MusicMusic Features

Hellfire 76 Conjures Devilish Grooves

This Southern-psych/metal duo makes a powerful amount of noise

Members of the band Hellfire 76 play rock music on stage
Hellfire 76 (Photo by Jenn Mott Redd)

Over a swaggering blues-rock riff and Rhodan-stomps-Tokyo drums, Hellfire 76 guitarist and vocalist Von Bury drawls a street corner preacher’s ravenous recitative.

“A lot I’ve seen down in New Orleans/ Strippers and sinners and a Voodoo queen…”

As with the other five tunes on the Southern-psych/metal duo Hellfire 76’s self-titled EP, “Voodoo Mama” can be enjoyed at face value, but Von Bury and drummer Mike McGuiness use witches, Satan and Santeria as metaphors to decry mainstream America’s acceptance of power, corruption and lies.

“We’re bringing up stuff about how hypocritical the religious right is,” McGuiness says. “They commit exactly what they preach not to commit.”

“[New Orleans is] the most Catholic city in the country,” says Von Bury, a native of the city. “You’re talking the most hypocritical people that you might see. If you do something wrong, just say some Hail Marys … and you’re going to be forgiven. That doesn’t make sense.”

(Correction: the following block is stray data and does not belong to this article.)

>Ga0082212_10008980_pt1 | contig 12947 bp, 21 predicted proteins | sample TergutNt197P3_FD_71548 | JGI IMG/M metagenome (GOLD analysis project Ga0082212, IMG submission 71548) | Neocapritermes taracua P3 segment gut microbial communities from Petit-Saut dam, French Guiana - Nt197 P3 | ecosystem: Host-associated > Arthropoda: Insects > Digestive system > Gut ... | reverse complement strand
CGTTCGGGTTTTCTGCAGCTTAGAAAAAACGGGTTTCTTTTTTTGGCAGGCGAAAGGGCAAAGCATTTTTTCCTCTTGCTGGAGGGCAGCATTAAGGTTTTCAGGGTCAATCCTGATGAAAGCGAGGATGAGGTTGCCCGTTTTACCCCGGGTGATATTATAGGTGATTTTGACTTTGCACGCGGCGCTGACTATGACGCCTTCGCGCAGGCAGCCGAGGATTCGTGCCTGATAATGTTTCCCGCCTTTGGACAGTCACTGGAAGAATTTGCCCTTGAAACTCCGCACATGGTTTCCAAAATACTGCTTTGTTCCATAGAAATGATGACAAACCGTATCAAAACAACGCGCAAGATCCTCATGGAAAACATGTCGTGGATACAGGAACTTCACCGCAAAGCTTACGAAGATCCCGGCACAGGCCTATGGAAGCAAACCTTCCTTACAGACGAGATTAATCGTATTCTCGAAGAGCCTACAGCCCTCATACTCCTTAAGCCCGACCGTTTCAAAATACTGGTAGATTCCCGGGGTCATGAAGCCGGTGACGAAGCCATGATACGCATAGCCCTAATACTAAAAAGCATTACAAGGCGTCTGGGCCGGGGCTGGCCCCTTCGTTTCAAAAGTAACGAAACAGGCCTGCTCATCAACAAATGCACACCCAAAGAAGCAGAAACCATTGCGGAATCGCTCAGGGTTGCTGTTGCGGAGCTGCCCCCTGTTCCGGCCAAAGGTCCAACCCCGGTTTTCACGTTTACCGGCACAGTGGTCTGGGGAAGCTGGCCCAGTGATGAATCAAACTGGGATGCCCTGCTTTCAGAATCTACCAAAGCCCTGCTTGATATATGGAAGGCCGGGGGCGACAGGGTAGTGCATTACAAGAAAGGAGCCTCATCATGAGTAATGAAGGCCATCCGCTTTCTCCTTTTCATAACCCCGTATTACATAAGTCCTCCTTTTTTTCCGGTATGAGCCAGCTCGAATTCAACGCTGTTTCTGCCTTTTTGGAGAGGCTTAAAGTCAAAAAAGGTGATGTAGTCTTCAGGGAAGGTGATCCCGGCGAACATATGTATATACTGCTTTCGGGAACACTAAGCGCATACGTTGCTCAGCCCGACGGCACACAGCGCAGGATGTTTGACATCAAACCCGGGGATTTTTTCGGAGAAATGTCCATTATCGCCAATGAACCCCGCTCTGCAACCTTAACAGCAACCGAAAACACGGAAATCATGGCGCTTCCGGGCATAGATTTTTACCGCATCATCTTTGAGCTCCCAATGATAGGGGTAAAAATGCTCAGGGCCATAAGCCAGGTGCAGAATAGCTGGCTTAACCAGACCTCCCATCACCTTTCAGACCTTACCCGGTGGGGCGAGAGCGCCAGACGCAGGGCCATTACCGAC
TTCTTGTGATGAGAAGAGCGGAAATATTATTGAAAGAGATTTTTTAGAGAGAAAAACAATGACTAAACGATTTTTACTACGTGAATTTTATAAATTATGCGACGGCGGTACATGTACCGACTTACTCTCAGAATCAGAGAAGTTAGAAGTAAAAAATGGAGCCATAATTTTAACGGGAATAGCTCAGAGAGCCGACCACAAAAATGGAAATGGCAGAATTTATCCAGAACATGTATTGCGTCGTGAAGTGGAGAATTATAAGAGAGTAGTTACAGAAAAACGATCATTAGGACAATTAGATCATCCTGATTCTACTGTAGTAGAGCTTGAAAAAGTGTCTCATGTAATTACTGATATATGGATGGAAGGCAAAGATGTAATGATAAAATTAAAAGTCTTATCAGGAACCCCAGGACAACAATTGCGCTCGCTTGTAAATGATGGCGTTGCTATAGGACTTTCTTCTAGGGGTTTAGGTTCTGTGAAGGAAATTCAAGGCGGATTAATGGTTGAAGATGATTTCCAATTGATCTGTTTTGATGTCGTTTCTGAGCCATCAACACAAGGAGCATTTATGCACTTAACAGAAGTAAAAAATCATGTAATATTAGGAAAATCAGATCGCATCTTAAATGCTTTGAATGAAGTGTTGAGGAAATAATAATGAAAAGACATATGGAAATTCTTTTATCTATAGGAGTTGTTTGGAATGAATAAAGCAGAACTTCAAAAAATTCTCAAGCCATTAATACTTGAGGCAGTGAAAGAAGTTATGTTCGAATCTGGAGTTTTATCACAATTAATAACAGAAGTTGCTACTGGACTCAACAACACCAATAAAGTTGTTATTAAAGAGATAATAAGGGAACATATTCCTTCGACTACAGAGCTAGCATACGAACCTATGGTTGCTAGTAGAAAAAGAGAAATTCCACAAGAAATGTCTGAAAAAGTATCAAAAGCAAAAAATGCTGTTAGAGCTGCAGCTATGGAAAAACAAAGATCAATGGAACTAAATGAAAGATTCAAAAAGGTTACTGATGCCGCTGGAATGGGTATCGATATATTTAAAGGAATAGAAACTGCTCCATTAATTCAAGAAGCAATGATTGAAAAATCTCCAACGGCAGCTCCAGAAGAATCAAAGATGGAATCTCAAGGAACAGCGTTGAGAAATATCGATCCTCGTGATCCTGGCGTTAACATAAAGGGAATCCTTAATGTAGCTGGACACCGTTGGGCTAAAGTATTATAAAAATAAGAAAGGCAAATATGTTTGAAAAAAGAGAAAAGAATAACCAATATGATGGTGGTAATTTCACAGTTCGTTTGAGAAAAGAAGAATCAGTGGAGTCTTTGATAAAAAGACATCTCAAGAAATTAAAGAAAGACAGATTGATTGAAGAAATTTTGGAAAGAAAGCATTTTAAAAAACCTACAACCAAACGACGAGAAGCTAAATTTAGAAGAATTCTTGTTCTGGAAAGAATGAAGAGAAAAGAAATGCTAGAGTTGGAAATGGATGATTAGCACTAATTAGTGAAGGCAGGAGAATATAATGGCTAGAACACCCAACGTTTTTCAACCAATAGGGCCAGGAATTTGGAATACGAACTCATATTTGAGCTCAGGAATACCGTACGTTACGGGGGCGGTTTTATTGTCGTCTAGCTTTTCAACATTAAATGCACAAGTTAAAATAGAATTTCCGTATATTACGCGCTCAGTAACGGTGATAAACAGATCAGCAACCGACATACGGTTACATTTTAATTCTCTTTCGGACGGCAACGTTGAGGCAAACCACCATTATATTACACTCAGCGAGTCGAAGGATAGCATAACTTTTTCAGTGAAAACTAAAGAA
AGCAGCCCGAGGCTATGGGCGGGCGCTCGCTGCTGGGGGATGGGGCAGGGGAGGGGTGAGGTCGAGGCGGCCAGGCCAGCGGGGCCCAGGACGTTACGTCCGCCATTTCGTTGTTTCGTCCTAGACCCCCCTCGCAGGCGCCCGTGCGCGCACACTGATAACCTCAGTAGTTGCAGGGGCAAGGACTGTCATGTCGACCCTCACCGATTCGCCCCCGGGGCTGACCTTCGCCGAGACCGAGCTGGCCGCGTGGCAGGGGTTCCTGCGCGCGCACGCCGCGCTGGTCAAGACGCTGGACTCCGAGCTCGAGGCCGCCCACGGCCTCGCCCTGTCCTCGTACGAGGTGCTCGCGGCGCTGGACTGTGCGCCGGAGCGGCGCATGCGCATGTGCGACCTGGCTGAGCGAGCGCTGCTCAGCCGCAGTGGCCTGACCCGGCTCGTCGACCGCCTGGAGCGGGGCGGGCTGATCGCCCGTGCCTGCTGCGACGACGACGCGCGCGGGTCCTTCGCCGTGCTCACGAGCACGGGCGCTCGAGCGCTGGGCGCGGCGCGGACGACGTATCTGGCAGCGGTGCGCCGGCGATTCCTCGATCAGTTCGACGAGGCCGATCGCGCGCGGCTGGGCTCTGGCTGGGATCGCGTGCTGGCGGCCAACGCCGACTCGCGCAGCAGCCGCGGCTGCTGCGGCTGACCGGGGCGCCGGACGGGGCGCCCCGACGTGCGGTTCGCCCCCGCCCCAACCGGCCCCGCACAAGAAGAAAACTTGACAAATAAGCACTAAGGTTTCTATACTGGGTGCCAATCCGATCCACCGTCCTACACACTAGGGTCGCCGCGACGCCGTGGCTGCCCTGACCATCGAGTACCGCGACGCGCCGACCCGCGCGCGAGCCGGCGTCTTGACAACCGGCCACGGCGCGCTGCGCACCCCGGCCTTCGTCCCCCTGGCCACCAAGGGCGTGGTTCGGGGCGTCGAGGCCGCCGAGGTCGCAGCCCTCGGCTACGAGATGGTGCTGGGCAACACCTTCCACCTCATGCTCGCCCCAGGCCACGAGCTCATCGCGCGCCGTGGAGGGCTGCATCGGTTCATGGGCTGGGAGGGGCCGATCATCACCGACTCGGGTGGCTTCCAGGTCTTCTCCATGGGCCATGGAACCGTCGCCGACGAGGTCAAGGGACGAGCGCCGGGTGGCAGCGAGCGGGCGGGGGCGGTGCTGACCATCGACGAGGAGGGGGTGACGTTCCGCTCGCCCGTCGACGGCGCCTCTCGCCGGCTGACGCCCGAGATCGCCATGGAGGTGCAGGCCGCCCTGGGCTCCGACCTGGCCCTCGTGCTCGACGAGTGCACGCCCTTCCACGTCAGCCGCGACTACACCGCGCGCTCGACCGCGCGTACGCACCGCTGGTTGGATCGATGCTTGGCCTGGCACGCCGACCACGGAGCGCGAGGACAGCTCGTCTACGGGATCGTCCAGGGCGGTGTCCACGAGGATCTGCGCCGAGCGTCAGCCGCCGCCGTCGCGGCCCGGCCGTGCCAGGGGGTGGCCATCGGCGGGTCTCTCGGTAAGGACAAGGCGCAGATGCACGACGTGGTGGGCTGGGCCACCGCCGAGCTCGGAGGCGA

Inspired by his sister’s Goth-rock collection, Van Bury was drawn to Siouxsie and the Banshees, Joy Division and Killing Joke, music with driving guitars and a darker edge. He didn’t have much use for the linear approach to metal.

“I noticed those testosterone bands, there were never girls at the shows,” he says. “The bands I liked, there were always girls at the shows.”

Inspired by an 8-track of the Kiss album Alive!, McGuiness got into “scary” rock like Alice Cooper. Playing in an alt-rock band in the late ’90s, he was poached by Rob Tavaglione [Catalyst Recording] to drum in Tavaglione’s metal band Face the World.

In 2019, Von Bury and McGuiness came together as Hellfire 76, a duo that makes a powerful amount of noise. While the band’s recordings boast guitar fills and short solos, playing live they focus on industrial-strength riffs and the almighty groove.

“[When] I play guitar live, I split my signal to where half of it goes into a bass amp, and I have it tuned lower for that,” Von Bury says. “When you’re hearing it from the stage, you’re not missing the bass. We fill up the space.”

Hellfire 76, which starts recording a new 8-track LP in late July, plays The Rooster in Gastonia on Aug. 13.


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